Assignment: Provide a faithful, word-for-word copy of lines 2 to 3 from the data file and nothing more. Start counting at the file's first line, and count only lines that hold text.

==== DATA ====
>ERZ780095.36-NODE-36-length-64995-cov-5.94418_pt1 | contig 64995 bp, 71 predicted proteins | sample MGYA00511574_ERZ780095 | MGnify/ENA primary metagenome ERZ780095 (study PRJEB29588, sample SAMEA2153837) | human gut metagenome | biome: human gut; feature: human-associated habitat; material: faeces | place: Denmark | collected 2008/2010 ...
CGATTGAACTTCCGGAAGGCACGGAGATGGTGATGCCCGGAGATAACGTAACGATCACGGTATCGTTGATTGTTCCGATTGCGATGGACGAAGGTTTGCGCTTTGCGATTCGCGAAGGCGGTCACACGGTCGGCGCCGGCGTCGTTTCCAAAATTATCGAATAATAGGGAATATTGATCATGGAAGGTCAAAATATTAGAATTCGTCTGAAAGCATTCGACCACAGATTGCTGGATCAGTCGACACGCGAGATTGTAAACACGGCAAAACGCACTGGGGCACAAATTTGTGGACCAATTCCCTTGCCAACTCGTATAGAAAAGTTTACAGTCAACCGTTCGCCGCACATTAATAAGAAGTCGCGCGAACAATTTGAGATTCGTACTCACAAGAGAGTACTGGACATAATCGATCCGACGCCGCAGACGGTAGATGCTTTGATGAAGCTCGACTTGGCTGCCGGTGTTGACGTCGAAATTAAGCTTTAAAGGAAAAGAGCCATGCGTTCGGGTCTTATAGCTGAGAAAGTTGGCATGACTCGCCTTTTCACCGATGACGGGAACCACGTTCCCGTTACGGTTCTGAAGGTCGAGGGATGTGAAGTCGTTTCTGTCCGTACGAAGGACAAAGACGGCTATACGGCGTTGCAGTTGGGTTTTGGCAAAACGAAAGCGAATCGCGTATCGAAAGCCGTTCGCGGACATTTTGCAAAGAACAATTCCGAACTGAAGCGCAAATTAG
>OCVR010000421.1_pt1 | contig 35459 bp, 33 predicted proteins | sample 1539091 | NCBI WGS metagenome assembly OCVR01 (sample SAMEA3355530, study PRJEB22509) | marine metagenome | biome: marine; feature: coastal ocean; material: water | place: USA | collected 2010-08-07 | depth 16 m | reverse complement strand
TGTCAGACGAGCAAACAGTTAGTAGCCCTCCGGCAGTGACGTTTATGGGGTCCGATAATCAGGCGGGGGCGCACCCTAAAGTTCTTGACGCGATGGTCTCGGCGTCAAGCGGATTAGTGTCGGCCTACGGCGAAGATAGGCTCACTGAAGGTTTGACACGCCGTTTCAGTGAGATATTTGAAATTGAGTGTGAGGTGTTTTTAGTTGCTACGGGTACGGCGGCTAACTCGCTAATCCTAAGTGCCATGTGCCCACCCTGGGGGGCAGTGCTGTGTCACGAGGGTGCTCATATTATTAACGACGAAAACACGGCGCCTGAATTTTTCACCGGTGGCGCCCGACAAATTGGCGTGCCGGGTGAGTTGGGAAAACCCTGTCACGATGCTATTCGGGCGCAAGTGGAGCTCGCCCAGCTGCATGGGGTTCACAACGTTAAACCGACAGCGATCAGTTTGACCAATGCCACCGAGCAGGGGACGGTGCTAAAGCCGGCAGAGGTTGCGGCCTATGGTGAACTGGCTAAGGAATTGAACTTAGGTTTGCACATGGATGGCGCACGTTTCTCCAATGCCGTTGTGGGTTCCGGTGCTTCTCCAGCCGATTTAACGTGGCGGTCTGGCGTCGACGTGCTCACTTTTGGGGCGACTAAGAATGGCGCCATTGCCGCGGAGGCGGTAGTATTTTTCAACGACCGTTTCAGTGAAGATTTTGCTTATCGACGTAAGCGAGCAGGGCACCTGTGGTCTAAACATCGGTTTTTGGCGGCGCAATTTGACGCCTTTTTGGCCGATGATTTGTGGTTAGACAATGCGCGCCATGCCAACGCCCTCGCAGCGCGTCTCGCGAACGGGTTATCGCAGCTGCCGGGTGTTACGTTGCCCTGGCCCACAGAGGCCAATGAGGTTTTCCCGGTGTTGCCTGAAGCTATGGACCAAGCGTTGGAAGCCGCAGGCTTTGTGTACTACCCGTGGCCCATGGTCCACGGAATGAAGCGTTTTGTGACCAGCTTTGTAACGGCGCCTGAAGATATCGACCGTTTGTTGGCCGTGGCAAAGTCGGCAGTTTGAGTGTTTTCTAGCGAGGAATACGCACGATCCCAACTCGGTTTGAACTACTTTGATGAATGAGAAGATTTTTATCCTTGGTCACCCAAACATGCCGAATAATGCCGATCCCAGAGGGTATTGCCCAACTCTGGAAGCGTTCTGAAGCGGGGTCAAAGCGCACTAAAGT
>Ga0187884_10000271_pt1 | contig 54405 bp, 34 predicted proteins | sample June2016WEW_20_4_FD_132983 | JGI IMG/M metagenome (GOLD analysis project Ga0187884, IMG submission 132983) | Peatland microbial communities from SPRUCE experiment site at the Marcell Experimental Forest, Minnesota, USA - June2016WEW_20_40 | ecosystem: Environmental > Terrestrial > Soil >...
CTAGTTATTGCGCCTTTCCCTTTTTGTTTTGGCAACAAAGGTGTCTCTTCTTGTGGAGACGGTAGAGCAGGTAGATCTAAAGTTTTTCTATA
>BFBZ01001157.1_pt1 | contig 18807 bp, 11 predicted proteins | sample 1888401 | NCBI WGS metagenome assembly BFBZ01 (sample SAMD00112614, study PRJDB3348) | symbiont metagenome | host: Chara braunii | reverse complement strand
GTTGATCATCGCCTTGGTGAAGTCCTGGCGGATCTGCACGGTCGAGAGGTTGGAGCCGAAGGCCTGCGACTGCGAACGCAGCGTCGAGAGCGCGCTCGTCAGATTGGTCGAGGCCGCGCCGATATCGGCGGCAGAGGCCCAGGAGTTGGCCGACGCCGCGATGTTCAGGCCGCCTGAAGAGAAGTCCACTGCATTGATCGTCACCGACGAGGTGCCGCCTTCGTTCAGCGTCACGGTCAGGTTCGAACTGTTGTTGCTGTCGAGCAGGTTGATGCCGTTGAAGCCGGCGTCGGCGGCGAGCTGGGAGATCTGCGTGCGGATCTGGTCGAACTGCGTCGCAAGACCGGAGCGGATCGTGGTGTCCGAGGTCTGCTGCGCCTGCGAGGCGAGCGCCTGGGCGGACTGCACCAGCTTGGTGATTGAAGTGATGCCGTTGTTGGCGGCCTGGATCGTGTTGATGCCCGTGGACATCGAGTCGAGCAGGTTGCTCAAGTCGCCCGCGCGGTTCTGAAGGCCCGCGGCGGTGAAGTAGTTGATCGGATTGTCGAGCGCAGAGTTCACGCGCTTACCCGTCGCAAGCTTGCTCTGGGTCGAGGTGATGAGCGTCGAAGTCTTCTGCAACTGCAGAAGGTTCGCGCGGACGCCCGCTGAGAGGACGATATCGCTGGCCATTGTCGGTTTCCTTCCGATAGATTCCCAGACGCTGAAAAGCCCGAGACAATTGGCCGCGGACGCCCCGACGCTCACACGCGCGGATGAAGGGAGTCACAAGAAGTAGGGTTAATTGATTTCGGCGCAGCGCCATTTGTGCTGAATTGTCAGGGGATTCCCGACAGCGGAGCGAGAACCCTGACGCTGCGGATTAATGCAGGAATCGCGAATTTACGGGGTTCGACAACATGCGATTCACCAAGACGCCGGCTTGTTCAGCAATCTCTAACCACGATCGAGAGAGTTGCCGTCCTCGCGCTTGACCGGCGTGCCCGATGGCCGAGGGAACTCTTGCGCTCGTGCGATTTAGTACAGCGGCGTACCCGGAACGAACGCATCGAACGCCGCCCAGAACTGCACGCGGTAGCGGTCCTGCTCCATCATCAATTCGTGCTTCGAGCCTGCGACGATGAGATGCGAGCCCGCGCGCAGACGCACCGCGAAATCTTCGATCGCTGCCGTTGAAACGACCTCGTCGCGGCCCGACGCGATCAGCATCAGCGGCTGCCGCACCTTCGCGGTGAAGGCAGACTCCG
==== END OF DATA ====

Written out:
CGATTGAACTTCCGGAAGGCACGGAGATGGTGATGCCCGGAGATAACGTAACGATCACGGTATCGTTGATTGTTCCGATTGCGATGGACGAAGGTTTGCGCTTTGCGATTCGCGAAGGCGGTCACACGGTCGGCGCCGGCGTCGTTTCCAAAATTATCGAATAATAGGGAATATTGATCATGGAAGGTCAAAATATTAGAATTCGTCTGAAAGCATTCGACCACAGATTGCTGGATCAGTCGACACGCGAGATTGTAAACACGGCAAAACGCACTGGGGCACAAATTTGTGGACCAATTCCCTTGCCAACTCGTATAGAAAAGTTTACAGTCAACCGTTCGCCGCACATTAATAAGAAGTCGCGCGAACAATTTGAGATTCGTACTCACAAGAGAGTACTGGACATAATCGATCCGACGCCGCAGACGGTAGATGCTTTGATGAAGCTCGACTTGGCTGCCGGTGTTGACGTCGAAATTAAGCTTTAAAGGAAAAGAGCCATGCGTTCGGGTCTTATAGCTGAGAAAGTTGGCATGACTCGCCTTTTCACCGATGACGGGAACCACGTTCCCGTTACGGTTCTGAAGGTCGAGGGATGTGAAGTCGTTTCTGTCCGTACGAAGGACAAAGACGGCTATACGGCGTTGCAGTTGGGTTTTGGCAAAACGAAAGCGAATCGCGTATCGAAAGCCGTTCGCGGACATTTTGCAAAGAACAATTCCGAACTGAAGCGCAAATTAG
>OCVR010000421.1_pt1 | contig 35459 bp, 33 predicted proteins | sample 1539091 | NCBI WGS metagenome assembly OCVR01 (sample SAMEA3355530, study PRJEB22509) | marine metagenome | biome: marine; feature: coastal ocean; material: water | place: USA | collected 2010-08-07 | depth 16 m | reverse complement strand